"It was a surprise," says Hallis. "This suggests that carbonaceous chondrites [a class of meteorites] are not well suited to Earth's water source." While meteorites may have provided some of Earth's water, he doesn't think they provided all of it.

Young star HL Tauri, pictured here at radio wavelengths, has a protoplanetary disk with gaps where planets could form and collect hydrogen, oxygen and water from their surroundings. (Source: ALMA (ESO/NAOJ/NRAO))

The source of the water of the earth

What do the samples suggest is the source of Earth's water? Hallis suspects it came from the solar nebula. While many scientists argue that the nebula would have dissipated in 6 million years, long before our planet would have grown large enough to capture it, he notes that several young stars have been found with gas around them for up to 10 million years . That would give the tiny rocks that make up the Earth enough time to incorporate elements like hydrogen and nitrogen into their structure. Hallis says that nitrogen and hydrogen tend to follow each other in the solar system: "If you taste a certain amount of hydrogen, you taste a certain amount of nitrogen," she says.

"Perhaps there are still places on Earth that preserved this early source of hydrogen," says Zachary Sharp, a researcher at the University of New Mexico, who also suspects that Earth's D/H ratio changes over time Has.

Hallis' findings aren't the only ones that suggest Earth may have captured most of its water early on. Although the moon was thought to be completely dry, recent reexaminations of Apollo lunar rocks have revealed traces of water. The leading theory for the moon's formation is that it was formed when an object the size of Mars collided with the young Earth. Liquid water on the surface would have evaporated, leading many to conclude that the Earth needed to get more water from elsewhere. But the low D/H ratios of the lunar samples suggest the moon may have collected water in the minerals trapped within, a region that neither comets nor asteroids could have contaminated. Subsequent volcanic eruptions spewed this material to the surface to be returned to Earth by astronauts.

Because it's important? The high temperatures after the collision would have been similar to those in the solar nebula, Hallis says. This contributes to the accumulation of volatiles and water even in early hot solar systems.

(Video) Where Did Water Come From?

But hydrogen comes in heavy and light flavors, doesn't that mean the ratio can change either way? Not really, according to Sharp, who has revisited the idea that most of Earth's water was collected from the nebula rather than from subsequent collisions. "It's easy to increase the isotope ratio of the samples, but it's difficult to decrease it," he says. This is because the lighter hydrogen is easier to remove. For example, hydrogen rises more easily to the top of the atmosphere where it can be removed by the solar wind. The heavier deuterium tends to settle closer to the bottom.

Asteroids also provide evidence that Earth's water may have come from the gas that formed the planets. Meteor studies of the large asteroid Vesta have revealed severe water conditions similar to Baffin Island estimates.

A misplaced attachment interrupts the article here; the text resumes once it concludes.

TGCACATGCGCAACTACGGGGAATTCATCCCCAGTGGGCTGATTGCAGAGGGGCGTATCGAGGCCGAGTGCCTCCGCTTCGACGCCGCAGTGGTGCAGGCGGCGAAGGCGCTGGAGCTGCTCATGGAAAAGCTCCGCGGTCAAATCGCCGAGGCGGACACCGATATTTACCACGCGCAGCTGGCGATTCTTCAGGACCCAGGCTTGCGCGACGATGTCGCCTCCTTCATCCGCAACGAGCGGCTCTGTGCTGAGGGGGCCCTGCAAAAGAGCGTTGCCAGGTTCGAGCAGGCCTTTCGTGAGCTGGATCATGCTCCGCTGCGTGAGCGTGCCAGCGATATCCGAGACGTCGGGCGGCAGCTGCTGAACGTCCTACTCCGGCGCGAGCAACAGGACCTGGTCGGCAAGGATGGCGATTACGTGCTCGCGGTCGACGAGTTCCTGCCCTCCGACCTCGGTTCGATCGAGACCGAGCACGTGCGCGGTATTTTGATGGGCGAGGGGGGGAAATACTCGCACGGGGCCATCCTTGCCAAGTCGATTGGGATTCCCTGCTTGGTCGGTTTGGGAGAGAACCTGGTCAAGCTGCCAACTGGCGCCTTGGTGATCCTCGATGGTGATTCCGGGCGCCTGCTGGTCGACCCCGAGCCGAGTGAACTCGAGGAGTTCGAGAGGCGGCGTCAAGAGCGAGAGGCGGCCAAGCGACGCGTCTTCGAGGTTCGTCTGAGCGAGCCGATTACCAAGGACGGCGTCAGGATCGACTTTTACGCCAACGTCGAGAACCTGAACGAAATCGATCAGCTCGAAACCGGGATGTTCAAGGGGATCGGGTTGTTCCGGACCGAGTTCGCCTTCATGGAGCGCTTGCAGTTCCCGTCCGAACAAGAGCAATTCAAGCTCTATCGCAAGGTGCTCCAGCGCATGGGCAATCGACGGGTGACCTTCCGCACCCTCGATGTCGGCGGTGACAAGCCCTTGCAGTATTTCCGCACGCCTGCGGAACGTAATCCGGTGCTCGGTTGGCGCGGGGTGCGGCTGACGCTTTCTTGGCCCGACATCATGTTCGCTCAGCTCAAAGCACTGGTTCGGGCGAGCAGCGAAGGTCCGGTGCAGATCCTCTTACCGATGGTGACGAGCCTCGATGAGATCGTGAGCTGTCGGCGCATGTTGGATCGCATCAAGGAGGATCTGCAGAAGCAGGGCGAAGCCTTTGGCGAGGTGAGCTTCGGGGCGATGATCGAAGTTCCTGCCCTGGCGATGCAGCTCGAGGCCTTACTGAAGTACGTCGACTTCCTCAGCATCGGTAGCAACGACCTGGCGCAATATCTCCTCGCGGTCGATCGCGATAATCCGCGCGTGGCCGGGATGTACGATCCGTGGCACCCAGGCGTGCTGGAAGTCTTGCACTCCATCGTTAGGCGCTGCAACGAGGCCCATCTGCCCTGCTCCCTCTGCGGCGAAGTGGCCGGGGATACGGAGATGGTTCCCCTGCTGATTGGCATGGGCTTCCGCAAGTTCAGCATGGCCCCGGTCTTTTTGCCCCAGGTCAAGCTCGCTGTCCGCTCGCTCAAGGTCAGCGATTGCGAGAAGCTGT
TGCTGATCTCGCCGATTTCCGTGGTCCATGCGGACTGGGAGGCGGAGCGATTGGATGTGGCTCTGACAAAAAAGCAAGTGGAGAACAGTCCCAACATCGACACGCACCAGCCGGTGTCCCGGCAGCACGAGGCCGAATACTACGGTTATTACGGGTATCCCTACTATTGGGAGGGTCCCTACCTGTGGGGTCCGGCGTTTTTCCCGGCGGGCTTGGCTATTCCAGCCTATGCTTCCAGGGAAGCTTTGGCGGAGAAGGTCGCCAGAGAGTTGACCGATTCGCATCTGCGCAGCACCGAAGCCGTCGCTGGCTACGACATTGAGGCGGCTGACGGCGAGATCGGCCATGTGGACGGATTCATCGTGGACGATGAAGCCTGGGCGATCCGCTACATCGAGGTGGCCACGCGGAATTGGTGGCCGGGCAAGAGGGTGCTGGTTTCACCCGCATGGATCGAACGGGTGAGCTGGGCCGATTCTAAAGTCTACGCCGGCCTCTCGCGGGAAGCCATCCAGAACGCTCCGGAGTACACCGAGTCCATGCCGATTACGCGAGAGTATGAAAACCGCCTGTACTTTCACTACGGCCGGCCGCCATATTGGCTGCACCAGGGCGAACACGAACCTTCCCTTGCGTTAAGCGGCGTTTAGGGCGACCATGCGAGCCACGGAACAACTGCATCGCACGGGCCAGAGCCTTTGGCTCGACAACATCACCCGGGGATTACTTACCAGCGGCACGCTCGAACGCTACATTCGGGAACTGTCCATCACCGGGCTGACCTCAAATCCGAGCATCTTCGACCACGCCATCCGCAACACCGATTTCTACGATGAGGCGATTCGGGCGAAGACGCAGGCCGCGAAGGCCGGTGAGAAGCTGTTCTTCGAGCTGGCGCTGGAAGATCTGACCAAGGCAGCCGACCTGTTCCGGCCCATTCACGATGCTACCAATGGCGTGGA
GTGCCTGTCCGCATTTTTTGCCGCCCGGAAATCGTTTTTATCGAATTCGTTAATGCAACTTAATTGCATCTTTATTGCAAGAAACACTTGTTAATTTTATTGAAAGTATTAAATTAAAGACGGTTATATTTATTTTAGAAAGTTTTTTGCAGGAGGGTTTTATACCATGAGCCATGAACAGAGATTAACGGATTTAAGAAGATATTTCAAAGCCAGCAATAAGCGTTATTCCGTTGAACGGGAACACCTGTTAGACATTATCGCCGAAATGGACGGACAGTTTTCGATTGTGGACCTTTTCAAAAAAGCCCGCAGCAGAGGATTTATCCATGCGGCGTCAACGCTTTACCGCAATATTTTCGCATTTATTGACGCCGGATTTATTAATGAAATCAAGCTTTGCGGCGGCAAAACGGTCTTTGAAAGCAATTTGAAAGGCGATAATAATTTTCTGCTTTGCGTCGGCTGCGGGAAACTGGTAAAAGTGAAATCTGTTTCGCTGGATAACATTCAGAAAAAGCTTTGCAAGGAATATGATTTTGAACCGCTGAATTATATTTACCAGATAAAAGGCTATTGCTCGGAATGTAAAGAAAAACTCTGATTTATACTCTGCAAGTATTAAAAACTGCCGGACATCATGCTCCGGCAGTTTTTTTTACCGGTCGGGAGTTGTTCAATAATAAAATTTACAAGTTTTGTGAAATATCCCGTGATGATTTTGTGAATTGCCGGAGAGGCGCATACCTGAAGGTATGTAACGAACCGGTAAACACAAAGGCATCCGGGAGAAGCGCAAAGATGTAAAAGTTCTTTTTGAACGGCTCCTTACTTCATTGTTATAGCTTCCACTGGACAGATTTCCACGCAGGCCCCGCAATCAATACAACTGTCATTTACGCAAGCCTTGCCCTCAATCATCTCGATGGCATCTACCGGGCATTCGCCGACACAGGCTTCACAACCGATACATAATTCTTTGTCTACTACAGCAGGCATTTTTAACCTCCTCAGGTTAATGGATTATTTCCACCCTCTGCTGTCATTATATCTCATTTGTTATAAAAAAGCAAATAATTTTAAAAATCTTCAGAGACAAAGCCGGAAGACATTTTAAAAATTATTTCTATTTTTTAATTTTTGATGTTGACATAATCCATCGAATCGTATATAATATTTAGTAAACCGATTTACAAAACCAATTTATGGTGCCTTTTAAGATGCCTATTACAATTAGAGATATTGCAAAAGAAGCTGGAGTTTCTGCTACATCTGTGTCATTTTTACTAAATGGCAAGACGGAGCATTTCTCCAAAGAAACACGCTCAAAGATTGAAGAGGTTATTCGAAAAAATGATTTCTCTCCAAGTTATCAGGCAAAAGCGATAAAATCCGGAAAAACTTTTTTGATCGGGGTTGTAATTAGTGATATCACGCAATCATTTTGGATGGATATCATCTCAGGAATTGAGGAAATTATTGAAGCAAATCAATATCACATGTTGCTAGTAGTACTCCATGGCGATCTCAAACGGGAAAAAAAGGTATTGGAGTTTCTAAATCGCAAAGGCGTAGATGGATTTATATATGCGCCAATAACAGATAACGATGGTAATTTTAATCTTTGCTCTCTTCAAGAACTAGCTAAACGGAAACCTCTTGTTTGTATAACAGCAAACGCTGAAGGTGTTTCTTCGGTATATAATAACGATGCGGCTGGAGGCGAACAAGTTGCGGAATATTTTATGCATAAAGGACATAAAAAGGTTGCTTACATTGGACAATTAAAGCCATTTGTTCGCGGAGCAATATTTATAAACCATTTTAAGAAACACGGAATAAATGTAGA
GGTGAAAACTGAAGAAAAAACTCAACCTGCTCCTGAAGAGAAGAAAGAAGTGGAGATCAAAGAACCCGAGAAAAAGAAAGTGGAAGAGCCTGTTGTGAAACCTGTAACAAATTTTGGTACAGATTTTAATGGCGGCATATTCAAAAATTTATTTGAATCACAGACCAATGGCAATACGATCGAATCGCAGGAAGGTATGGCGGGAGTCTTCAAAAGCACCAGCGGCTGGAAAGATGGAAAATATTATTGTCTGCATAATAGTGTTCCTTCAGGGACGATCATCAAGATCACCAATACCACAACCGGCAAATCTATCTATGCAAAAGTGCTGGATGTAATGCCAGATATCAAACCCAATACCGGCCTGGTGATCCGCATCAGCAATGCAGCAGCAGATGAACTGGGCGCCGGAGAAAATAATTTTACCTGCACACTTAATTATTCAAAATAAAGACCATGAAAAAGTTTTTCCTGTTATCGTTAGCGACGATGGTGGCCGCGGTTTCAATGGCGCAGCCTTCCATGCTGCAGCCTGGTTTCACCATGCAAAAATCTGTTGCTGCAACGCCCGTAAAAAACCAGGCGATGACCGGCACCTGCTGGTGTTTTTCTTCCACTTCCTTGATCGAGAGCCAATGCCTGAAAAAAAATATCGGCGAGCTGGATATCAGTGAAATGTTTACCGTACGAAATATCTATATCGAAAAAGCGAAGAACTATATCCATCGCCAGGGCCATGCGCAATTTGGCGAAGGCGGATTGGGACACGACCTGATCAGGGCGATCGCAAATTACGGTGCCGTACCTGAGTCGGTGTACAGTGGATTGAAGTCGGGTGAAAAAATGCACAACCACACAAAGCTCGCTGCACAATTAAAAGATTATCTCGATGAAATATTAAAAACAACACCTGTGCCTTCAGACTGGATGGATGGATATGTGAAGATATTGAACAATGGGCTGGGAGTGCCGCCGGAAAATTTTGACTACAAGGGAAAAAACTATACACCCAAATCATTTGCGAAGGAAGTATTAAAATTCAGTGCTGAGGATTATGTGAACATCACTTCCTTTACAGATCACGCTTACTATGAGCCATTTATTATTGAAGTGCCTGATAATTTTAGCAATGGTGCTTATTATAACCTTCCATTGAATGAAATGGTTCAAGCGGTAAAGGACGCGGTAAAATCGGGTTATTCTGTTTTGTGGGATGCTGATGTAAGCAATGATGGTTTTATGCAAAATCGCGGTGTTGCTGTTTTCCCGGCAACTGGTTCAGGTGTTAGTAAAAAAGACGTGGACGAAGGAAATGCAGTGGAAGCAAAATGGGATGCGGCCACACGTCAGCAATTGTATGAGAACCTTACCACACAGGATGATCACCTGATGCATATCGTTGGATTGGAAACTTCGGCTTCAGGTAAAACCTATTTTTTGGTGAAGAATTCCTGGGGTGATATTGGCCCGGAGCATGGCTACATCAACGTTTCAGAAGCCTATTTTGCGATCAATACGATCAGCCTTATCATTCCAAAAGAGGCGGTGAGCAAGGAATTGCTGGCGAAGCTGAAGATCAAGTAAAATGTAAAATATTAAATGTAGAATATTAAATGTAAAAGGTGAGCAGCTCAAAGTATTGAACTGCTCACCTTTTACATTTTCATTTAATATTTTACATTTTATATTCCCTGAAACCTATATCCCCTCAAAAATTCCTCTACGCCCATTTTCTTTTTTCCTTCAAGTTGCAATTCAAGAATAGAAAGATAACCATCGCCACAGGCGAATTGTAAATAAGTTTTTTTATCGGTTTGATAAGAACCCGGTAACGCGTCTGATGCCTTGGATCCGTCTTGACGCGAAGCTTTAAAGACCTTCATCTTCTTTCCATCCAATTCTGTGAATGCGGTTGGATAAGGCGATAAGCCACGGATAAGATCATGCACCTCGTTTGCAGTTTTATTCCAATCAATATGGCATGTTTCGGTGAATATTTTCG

"Now that we're finding low levels on Earth, the Moon and Vesta, and also in the asteroid water reservoir, maybe the [nebula] story is now possible," says Alice Stephant of Arizona State University, which studies Vesta. . "It seems they all have a common stockpile that is less [of deuterium] than we thought."

Asteroid Vesta photographed by NASA's Dawn spacecraft. (Source: NASA/JPL-Caltech/UCAL/MPS/DLR/IDA)

The Smoking Gun

The lower D/H ratios reported by Hallis, Meech and their colleagues are not yet widely accepted. Conel Alexander, a cosmochemist at the Carnegie Institution in Washington, says there are two reasons other researchers didn't immediately change their minds about where Earth's water came from.

An argument against the results arises from the way Hallis extrapolated isotopes and elemental abundances in his measurements; Alexander says some scientists disagree with the way the final numbers work using his method. The other problem is how Hallis explained his findings. "Lydia's performance was unique," says Alexander. "There might be other ways to introduce hydrogen into the molten inclusions I measured."

Alexander's greatest concern stems from the fact that only a single source of rocks, the Baffin Island samples, were used to estimate the ancient proportions of the entire planet. "Most of the Earth could have a completely different composition, and there could be something odd about the basalts on oceanic islands," he says. He hopes other scientists will follow Hallis' example and measure the D/H ratio of a variety of deep mantle plumes.

Hallis is ready to make her own trip to Padloping Island to collect more samples. Among other things, you want to investigate not only the hydrogen involved, but also the nitrogen. However, analyzing the nitrogen in the samples is more difficult than looking for hydrogen, in part because there is even less nitrogen than hydrogen in these samples. Nitrogen measurement also requires instruments with very high precision. Hallis says he's pushing the boundaries of what current technology can do.

Alexander says Hallis' goal to look for nitrogen in future samples will also help answer any questions about the pristine nature of the Baffin Island samples. "If you can show that both light hydrogen and light nitrogen are present in these inclusions, I think that would be irrefutable evidence," he says.

"If nitrogen follows hydrogen, then we've proved our theory that [the samples] are primitive," says Hallis.

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Nola Taylor Reddis a freelance science writer specializing in space and astronomy.